I didn't plateau until three months after the accident (around Thanksgiving), and I didn't start to improve until about New Year's Day. Through Thanksgiving, I still had days that were absolutely crippling. I couldn't drive more than a couple miles at a time, and I couldn't even be a passenger for longer drives without some recovery time at the destination. Too much noise or movement caused me to melt down, so I still had a difficult time in public situations.

When I say "meltdown," a term I stole from an old Slobberbone song by the same name, it's hard to explain. It's a feeling of being overwhelmed by sound, sight, movement, or often a combination of everything. The feeling washes over me like a giant wave of hate, overwhelming my senses so destructively to the point I just mentally (and sometimes physically) curl up into a ball. The feeling is one of too much too much, and because my brain can't keep up with the stimuli around me, it opts to shut down in defense. There's nothing like balling up from over-stimulation in public places. There was a time in the middle of the grocery store. I collapsed. Talk about embarrassing.

Even today, I still have a hard time with the Doppler effect of sound, especially with sirens. When I'm out, the sound waves wash over me like never before, replaying the memory of impact. For some reason, I just knew Drunky was going to hit me because I could hear and sense it, the sound waves coming at me instead of to the side like they should. I can't drive long distances, and I absolutely despise being in a car longer than 10 minutes. I hate driving; it's like being on a nauseating roller coaster, swirling and noisy and movement everywhere. I have started to bicycle again, and as long as I block out the passing noise and motion of cars, I'm doing OK. When I can't, it's Meltdown City.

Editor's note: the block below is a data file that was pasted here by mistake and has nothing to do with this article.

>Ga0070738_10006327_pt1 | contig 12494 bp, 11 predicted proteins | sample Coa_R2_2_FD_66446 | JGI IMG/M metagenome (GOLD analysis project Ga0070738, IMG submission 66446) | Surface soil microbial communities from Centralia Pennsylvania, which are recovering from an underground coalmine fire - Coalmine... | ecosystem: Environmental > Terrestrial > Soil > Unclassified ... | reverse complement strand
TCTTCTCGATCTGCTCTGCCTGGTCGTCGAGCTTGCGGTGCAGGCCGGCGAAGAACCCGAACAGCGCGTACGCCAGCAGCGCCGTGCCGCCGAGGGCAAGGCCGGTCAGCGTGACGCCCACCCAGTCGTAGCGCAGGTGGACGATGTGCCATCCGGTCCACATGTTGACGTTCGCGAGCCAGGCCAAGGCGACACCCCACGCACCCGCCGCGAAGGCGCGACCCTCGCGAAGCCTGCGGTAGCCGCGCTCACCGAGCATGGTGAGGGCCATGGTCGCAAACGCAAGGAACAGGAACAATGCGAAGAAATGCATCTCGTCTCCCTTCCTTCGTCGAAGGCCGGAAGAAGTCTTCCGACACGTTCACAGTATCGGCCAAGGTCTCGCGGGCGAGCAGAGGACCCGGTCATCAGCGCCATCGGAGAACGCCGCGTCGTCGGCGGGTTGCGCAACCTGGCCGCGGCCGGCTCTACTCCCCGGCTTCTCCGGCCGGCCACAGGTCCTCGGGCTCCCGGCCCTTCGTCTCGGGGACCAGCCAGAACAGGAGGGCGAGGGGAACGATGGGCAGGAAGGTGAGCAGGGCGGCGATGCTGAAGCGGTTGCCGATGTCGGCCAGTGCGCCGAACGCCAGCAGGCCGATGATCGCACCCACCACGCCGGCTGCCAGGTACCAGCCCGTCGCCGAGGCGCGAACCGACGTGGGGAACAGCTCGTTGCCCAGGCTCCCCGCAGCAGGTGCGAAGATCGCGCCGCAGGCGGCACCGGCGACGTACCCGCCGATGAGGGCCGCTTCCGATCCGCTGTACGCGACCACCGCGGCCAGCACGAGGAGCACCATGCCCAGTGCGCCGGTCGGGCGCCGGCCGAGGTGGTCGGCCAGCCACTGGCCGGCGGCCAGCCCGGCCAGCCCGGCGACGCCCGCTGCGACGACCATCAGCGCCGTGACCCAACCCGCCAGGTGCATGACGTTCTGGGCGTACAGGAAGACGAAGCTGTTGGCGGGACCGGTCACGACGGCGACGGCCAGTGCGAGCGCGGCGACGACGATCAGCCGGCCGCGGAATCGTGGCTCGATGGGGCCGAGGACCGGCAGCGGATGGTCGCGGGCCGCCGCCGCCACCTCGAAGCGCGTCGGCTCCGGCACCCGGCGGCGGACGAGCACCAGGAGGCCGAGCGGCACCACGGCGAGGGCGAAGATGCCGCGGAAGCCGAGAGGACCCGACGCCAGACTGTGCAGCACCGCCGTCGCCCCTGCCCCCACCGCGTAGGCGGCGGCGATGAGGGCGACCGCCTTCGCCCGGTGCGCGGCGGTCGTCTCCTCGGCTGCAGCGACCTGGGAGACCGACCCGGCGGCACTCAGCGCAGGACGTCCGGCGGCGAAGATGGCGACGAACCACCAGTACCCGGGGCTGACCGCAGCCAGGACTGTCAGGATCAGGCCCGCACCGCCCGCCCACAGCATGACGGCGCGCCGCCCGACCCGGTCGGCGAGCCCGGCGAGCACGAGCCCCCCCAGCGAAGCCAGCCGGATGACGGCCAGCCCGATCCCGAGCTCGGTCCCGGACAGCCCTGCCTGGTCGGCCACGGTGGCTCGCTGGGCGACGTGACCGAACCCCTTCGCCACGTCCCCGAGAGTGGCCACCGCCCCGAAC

The dude who hit me didn't have insurance (because of course not), so I have not been able to pursue getting the body parts fixed I need fixed. I can deal with the physical ailments to some degree, but my brain still needs serious work. I've been rolling my own treatments, so to speak, which are helping. My own insurance is also helping, but the costs associated with my injuries along with the opportunity cost of not being able to work is less than a wash.

Since the accident, I've been without a job, something I'm struggling to find because of my brain. I was fired from my previous position because I couldn't work. I hold absolutely no grudge. Even today when I interview, I'm having a hard time speaking and being the normally quick-witted ham I can be (though I recently scored a new position!).

Worst of all, I grapple with memory, concentration, and focus. It's the most difficult aspect to describe to people. Let me put it this way: I used to be able to type about 60 WPM. Now, it's more like 20 WPM. My brain wants to function, but it can't send the signals down the way it should. Apply that to trying to grasp for words or memories. That's my life eight months after the accident.

I think about the Jermichael Finleys and Kevin Kolbs and David Ashes, those who take blow after blow to their bodies and heads. In a lot of ways, football has become a little tougher to stomach football knowing what I know today about concussions, TBIs, and CTE. It's one thing to kinda sorta realize football is debilitating, but it's something else entirely to know and understand (to some degree) what these guys are fighting through, both from the science and experience standpoints. My mind was in some damn scary places most of the fall, but I'm not a special little snowflake in that regard. I know this now.

This experience has simultaneously been a horrific nightmare and one of the best things to ever happen to me. I'm far more aware how my brain works, and I have learned tools and methods to be in a better place.

I am somewhat slowly and kinda surely starting to get better, and my brain might one day be stronger than it was before. I'm still not dead yet.

"How the f--- do you explain your own self destruction and still remain trusted?" NSFW: